Putnam County Fair

615 North 22nd Street
Unionville, MO 63565

660-947-2705

History :

The Putnam County Fair has had a long and rich history. This page is our attempt to bring you a little bit of that history.

There has been a fair in Putnam County for over 100 years. The first fair was organized after the Civil War as a County Agricultural and Mechanical Society and served as a reunion of sorts for those soldiers. There were some livestock at these early fairs (mainly horses and mules) as well as food exhibits. One of the more interesting facts about this fair is that the horse race held during it was started for years by the legendary Frank James (Jesse's brother). The fair was held just west of Unionville for many years on the Wille King farm. However, this fair eventually died out in the early 1900's. The modern version of the Putnam County Fair started up again in 1937 by Conrad White, the Vocational Agriculture teacher at the time. The fair was held on October 7th through the 9th. The livestock were kept in the old community stock pens on South 19th street (the trailer park across and south of the Dairy Lane). Other exhibits (crops and home economics) were in the building that is now the Putnam County Historical Society and Museum's. A band concert was also a part of this fair.

The Unionville Rotary Club was organized in 1937 and they began a major association with the fair for many years from that time on. In 1938 city merchants raised $255.00 for prize money. High School students served as livestock superintendents. They were: Ed Hudson - Beef Cattle; John Mower - Sheep; Marvin Steele and Bob Maulsby - Crops; Irene Carter and Valee Sparks - Home Economics; James Minear - 4-H; and Margaret Shelton - Extension Clubs. The fair in 1939 had a parade around the town square and tents for the livestock exhibits.

In 1940 and 1941 there was a fair, however, there were no livestock shows those years (just crops and home economics exhibits). It is not completely clear why their were no livestock exhibits for those years except that Conrad White (Vo-Ag instructor) and C E Neff (County Agent) had both left in 1939. In 1942 the Rotary Club appointed members to the fair committee. These included Paul Melton, Clare Magee, Johnnie Jones, and Glenn Thacker (the Extension Agent here at the time). These persons raised $1700.00 from the community and the 1st Fair and Calf Sale Barn (Agricultural Building) was built that year. It later burned down. The 1942 Putnam County Fair was held on September 24th to 26th and also marked the 1st talent show held. It is listed on the flyer as the 4th annual Putnam County Fair. No one is sure if the fairs before they were held at the park ('37 & '38) weren't counted or the 2 years, 1940 and 41, without livestock were not counted as 1942 was actually the 6th year a fair of some kind was held. However, it snowed (yes snowed) and so that year's fair was not very successful.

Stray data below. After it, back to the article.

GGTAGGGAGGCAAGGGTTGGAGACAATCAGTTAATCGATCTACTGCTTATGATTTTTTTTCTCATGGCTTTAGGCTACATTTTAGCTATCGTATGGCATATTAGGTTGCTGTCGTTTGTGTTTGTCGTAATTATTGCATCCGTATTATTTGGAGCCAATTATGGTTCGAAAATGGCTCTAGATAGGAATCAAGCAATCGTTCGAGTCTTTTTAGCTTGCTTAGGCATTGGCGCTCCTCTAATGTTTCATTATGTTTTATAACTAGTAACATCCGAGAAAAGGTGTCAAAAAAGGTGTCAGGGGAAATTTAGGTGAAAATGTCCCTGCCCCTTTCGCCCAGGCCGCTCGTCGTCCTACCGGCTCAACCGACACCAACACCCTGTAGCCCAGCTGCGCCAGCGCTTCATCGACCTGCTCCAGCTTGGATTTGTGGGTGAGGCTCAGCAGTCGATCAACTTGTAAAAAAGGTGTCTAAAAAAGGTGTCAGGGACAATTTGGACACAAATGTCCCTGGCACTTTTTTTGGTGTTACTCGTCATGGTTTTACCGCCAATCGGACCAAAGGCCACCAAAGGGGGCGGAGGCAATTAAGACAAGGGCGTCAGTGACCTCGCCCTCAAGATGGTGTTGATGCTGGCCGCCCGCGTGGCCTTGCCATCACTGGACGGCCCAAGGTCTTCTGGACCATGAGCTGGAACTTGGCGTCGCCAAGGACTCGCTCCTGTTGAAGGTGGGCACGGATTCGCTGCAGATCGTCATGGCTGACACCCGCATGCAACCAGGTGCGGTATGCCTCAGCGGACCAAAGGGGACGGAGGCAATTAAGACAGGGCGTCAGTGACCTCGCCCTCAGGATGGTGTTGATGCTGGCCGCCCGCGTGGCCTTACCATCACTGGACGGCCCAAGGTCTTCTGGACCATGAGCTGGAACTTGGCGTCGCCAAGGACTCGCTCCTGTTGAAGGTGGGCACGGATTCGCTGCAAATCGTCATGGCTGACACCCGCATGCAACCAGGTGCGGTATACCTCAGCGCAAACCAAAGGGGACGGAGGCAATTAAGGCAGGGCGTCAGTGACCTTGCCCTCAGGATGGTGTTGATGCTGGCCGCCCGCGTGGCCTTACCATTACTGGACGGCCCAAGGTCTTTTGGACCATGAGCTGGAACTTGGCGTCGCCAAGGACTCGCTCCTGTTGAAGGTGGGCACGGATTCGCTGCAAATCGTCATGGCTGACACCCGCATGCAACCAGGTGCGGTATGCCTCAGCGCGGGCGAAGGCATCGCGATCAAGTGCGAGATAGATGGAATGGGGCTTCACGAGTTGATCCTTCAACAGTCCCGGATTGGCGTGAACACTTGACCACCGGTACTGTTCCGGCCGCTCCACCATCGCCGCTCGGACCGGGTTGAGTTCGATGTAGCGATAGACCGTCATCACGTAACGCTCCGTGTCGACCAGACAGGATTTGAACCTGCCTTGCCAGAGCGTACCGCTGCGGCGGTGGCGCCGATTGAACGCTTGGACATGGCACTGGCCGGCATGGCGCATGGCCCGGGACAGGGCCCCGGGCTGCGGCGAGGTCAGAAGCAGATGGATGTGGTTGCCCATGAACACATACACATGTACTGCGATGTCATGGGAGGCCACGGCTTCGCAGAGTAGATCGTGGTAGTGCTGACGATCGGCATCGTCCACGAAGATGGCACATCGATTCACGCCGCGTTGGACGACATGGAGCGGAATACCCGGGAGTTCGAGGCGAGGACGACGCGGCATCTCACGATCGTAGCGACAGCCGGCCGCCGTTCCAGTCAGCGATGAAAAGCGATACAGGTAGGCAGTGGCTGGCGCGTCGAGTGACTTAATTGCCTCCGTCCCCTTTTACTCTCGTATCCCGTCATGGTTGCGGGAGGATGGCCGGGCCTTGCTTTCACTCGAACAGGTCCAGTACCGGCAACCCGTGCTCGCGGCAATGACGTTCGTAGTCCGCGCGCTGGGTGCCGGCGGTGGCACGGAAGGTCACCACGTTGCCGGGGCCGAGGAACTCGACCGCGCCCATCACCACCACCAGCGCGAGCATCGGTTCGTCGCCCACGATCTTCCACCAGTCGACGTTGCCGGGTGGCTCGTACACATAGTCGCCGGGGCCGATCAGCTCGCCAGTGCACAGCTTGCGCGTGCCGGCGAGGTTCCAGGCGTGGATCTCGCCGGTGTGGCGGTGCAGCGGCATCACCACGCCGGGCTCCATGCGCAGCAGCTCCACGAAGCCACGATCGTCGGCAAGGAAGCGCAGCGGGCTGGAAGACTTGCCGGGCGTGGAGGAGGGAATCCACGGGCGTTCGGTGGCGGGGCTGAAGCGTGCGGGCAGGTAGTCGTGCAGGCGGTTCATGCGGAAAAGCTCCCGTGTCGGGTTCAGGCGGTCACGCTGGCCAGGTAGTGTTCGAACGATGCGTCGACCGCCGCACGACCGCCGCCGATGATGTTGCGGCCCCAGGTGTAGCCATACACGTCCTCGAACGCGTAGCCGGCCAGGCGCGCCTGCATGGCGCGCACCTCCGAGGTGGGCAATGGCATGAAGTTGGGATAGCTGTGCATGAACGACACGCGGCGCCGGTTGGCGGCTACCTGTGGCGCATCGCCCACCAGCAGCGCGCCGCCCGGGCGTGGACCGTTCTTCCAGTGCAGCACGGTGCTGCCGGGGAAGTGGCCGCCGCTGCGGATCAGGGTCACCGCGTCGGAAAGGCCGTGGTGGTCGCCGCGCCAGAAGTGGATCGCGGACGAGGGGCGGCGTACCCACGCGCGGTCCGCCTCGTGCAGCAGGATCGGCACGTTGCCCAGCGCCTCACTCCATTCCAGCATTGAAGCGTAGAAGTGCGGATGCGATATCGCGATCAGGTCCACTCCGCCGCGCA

1945's fair was also the county's centennial so a large celebration was planned. Professional entertainment from KMBC and WHO in Des Moines were secured for the 1st time for shows at 2:30 and 8:00 p.m. Anitques that were from Ed Gorman were displayed at the fair that year also. Mrs. Nathan Wells gave a presentation on the history of Putnam County. The daily admission charge that year was 40 cents. It is after this fair that a fairboard was officially organized after it was discovered that premium reimbursement money was available from the state. A public meeting was held at the courthouse and the 1st fairboard members were elected. The board consisted of Maurice Fowler, Joe Thompson, Jack Nickleson, Russell Hauck, Homer Dickerson, and Marple Wyckoff who served as the Secretary. The Unionville Rotary Club continued to be involved with the fair after this as well. 1946 marked the 1st year of the flower show at the fair. They used a tent and it blowed down 2 times that year.